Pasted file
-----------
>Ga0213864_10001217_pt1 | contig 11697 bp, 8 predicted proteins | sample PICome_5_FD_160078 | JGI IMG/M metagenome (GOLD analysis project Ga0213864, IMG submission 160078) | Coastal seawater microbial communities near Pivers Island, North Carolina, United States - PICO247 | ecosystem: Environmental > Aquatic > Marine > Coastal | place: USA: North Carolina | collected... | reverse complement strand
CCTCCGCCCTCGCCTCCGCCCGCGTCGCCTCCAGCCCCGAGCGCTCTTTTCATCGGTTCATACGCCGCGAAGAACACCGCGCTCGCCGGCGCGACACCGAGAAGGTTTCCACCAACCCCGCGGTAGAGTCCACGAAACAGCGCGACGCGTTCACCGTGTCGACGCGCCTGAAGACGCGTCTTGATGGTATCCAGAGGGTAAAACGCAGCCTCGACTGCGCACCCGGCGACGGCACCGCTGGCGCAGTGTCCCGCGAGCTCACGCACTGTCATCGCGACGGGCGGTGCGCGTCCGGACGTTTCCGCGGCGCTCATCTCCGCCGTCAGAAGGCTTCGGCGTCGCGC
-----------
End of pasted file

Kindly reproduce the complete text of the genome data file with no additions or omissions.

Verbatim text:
>Ga0213864_10001217_pt1 | contig 11697 bp, 8 predicted proteins | sample PICome_5_FD_160078 | JGI IMG/M metagenome (GOLD analysis project Ga0213864, IMG submission 160078) | Coastal seawater microbial communities near Pivers Island, North Carolina, United States - PICO247 | ecosystem: Environmental > Aquatic > Marine > Coastal | place: USA: North Carolina | collected... | reverse complement strand
CCTCCGCCCTCGCCTCCGCCCGCGTCGCCTCCAGCCCCGAGCGCTCTTTTCATCGGTTCATACGCCGCGAAGAACACCGCGCTCGCCGGCGCGACACCGAGAAGGTTTCCACCAACCCCGCGGTAGAGTCCACGAAACAGCGCGACGCGTTCACCGTGTCGACGCGCCTGAAGACGCGTCTTGATGGTATCCAGAGGGTAAAACGCAGCCTCGACTGCGCACCCGGCGACGGCACCGCTGGCGCAGTGTCCCGCGAGCTCACGCACTGTCATCGCGACGGGCGGTGCGCGTCCGGACGTTTCCGCGGCGCTCATCTCCGCCGTCAGAAGGCTTCGGCGTCGCGC